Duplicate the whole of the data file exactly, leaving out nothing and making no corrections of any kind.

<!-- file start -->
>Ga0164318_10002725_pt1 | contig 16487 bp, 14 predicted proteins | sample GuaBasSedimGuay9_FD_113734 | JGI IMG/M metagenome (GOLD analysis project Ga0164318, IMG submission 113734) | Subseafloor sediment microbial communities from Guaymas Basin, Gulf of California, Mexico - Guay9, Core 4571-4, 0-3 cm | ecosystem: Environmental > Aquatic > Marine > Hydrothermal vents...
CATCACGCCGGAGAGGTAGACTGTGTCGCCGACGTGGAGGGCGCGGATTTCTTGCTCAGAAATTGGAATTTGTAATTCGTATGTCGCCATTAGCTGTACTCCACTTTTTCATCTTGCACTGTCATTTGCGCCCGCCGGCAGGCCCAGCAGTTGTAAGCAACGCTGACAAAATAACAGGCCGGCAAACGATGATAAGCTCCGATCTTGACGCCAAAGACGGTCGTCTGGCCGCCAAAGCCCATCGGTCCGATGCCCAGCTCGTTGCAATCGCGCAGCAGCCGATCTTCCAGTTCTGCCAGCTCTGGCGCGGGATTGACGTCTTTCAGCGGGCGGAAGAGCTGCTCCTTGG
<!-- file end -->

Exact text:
>Ga0164318_10002725_pt1 | contig 16487 bp, 14 predicted proteins | sample GuaBasSedimGuay9_FD_113734 | JGI IMG/M metagenome (GOLD analysis project Ga0164318, IMG submission 113734) | Subseafloor sediment microbial communities from Guaymas Basin, Gulf of California, Mexico - Guay9, Core 4571-4, 0-3 cm | ecosystem: Environmental > Aquatic > Marine > Hydrothermal vents...
CATCACGCCGGAGAGGTAGACTGTGTCGCCGACGTGGAGGGCGCGGATTTCTTGCTCAGAAATTGGAATTTGTAATTCGTATGTCGCCATTAGCTGTACTCCACTTTTTCATCTTGCACTGTCATTTGCGCCCGCCGGCAGGCCCAGCAGTTGTAAGCAACGCTGACAAAATAACAGGCCGGCAAACGATGATAAGCTCCGATCTTGACGCCAAAGACGGTCGTCTGGCCGCCAAAGCCCATCGGTCCGATGCCCAGCTCGTTGCAATCGCGCAGCAGCCGATCTTCCAGTTCTGCCAGCTCTGGCGCGGGATTGACGTCTTTCAGCGGGCGGAAGAGCTGCTCCTTGG